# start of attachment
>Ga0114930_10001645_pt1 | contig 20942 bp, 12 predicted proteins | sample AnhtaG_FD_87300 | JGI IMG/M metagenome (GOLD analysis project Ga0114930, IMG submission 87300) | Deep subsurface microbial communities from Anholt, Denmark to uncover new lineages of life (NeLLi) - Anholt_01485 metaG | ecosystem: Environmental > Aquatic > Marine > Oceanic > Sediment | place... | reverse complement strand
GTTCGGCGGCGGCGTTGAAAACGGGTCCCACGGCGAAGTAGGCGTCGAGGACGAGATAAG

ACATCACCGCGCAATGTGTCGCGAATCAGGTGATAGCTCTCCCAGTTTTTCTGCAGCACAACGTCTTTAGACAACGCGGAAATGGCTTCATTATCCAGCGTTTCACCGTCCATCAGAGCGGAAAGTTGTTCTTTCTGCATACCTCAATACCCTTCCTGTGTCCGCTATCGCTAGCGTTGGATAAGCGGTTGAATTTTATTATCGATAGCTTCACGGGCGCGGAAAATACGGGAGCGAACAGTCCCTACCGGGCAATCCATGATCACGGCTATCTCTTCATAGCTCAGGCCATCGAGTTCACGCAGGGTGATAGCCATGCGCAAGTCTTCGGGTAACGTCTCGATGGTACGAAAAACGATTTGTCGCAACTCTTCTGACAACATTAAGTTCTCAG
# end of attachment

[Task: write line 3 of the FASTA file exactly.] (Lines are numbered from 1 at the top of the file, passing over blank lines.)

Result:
ACATCACCGCGCAATGTGTCGCGAATCAGGTGATAGCTCTCCCAGTTTTTCTGCAGCACAACGTCTTTAGACAACGCGGAAATGGCTTCATTATCCAGCGTTTCACCGTCCATCAGAGCGGAAAGTTGTTCTTTCTGCATACCTCAATACCCTTCCTGTGTCCGCTATCGCTAGCGTTGGATAAGCGGTTGAATTTTATTATCGATAGCTTCACGGGCGCGGAAAATACGGGAGCGAACAGTCCCTACCGGGCAATCCATGATCACGGCTATCTCTTCATAGCTCAGGCCATCGAGTTCACGCAGGGTGATAGCCATGCGCAAGTCTTCGGGTAACGTCTCGATGGTACGAAAAACGATTTGTCGCAACTCTTCTGACAACATTAAGTTCTCAG